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Contact lens with built-in sensor can measure risk of glaucoma progression, study finds

BY Michael Johnsen

SAN FRANCISCO – A contact lens with a built-in sensor could help determine which glaucoma patients have a higher risk of disease progression, according to a new study. Researchers from Columbia University Medical Center found certain patterns of electrical signals emitted from the "smart" contact lenses correlate with a faster rate of glaucoma progression. 
 
The findings are being published online Thursday in Ophthalmology, the journal of the American Academy of Ophthalmology.
 
Glaucoma remains a leading cause of blindness. One of the main indicators of the disease is high pressure in the eye, or intraocular pressure. Doctors often check eye pressure to gauge a patient's eye health. However, these tests yield a single snapshot in time and are impractical to perform at night when eye pressure typically rises. With the advent of smart contact lenses that monitor patients continuously, scientists are hoping to solve that problem.
 
Researchers at Columbia tested the lenses on 40 patients between ages 40 and 89 undergoing treatment for open-angle glaucoma, the most common form of the disease. Over two years, scientists performed at least eight standard visual field tests on these patients. Half were classified as having slow disease progression while the other 20 had fast disease progression.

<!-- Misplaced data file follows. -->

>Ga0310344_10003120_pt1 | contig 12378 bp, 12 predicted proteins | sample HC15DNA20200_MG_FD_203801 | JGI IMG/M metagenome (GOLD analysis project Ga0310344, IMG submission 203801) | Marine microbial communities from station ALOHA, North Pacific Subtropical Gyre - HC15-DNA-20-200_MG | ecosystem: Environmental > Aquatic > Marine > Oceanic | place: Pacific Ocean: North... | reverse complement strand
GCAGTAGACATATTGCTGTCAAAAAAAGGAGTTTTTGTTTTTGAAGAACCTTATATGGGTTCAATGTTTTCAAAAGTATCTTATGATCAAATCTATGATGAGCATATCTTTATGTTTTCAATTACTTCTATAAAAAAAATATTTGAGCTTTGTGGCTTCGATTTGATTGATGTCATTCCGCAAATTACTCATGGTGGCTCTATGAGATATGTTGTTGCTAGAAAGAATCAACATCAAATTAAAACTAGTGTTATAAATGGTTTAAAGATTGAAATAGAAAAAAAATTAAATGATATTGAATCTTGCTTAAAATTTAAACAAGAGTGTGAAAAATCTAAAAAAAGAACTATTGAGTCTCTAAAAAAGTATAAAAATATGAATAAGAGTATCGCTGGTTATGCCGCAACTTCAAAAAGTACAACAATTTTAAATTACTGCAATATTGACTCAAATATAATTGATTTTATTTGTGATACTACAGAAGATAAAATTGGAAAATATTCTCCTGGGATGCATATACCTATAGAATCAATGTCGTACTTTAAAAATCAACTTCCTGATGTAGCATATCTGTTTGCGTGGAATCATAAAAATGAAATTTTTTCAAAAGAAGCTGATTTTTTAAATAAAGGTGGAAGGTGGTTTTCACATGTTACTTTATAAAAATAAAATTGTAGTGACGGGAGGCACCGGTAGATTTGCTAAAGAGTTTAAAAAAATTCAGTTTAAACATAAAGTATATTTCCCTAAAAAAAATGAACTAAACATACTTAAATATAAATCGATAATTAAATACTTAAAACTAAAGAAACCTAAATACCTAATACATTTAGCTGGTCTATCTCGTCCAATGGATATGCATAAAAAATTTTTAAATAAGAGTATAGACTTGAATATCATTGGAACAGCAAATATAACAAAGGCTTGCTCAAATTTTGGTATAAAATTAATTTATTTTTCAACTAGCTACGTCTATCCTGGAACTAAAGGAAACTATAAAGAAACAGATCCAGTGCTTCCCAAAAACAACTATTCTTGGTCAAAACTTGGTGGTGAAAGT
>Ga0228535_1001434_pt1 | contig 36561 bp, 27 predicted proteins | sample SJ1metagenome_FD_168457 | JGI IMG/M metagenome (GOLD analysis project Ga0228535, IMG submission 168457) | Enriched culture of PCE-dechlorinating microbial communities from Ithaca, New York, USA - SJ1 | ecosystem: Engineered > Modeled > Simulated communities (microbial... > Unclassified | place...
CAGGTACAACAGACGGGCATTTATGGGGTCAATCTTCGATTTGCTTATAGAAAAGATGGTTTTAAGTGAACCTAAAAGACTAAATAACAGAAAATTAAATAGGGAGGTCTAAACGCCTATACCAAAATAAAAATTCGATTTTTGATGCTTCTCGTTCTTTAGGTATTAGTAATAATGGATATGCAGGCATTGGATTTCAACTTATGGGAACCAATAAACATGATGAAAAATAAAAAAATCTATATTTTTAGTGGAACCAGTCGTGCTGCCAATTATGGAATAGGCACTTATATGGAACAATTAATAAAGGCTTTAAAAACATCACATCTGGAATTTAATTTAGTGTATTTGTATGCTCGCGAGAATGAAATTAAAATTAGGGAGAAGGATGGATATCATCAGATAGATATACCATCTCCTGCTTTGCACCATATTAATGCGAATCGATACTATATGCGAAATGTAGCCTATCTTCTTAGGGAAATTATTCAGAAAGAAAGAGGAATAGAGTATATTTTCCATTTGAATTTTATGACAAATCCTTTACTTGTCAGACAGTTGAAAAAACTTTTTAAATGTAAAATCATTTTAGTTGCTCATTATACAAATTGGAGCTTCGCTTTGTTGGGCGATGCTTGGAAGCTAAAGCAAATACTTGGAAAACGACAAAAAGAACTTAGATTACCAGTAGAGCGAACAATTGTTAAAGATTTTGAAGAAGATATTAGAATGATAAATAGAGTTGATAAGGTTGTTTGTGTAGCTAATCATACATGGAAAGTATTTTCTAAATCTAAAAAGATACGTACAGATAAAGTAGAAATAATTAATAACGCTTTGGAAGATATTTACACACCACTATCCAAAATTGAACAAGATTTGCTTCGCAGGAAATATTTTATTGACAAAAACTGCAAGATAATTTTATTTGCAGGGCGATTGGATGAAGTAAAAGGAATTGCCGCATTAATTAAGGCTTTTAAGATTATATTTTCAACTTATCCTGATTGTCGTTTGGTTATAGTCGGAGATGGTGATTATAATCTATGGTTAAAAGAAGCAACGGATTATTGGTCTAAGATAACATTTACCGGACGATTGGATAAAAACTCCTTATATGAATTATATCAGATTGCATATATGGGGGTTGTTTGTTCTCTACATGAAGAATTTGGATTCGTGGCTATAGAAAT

The patients then wore a smart contact lens for 24 hours, including overnight as they slept. The lens' sensor detects changes in lens curvature. As eye pressure fluctuates, the curve changes, generating an electrical signal sent to a wireless device that records the signals. Similar to how an electrocardiogram shows a heartbeat, the profile of signals from the smart lens indirectly shows eye pressure changes over time.
 
Investigators found that patients with steeper spikes recorded overnight and a greater number of peaks in their signal profile overall tended to have faster glaucoma progression. This information provides more insight into glaucoma and also a blueprint for deciphering the signals from this new wearable technology. Using these findings, clinicians can better estimate the risk of progression by looking at a readout from the smart lens. The findings could also have implications when using the lenses to evaluate glaucoma treatments.  
 
"What we see in these measurements is a signature that indicates which glaucoma patients will get worse and which are relatively stable, which you can't do with a one-time eye pressure measurement," said study author Gustavo De Moraes, an associate professor of ophthalmology at Columbia University Medical Center. "This could be very useful if you want to know whether a new medication is working for a patient. You can see how their eye is reacting to the therapy in a much more meaningful way." 
 
The Sensimed Triggerfish contact lens system used in this study is approved in Europe but does not currently have approval from the U.S. Food and Drug Administration. Other contact lens systems that can continuously measure eye pressure are also in development.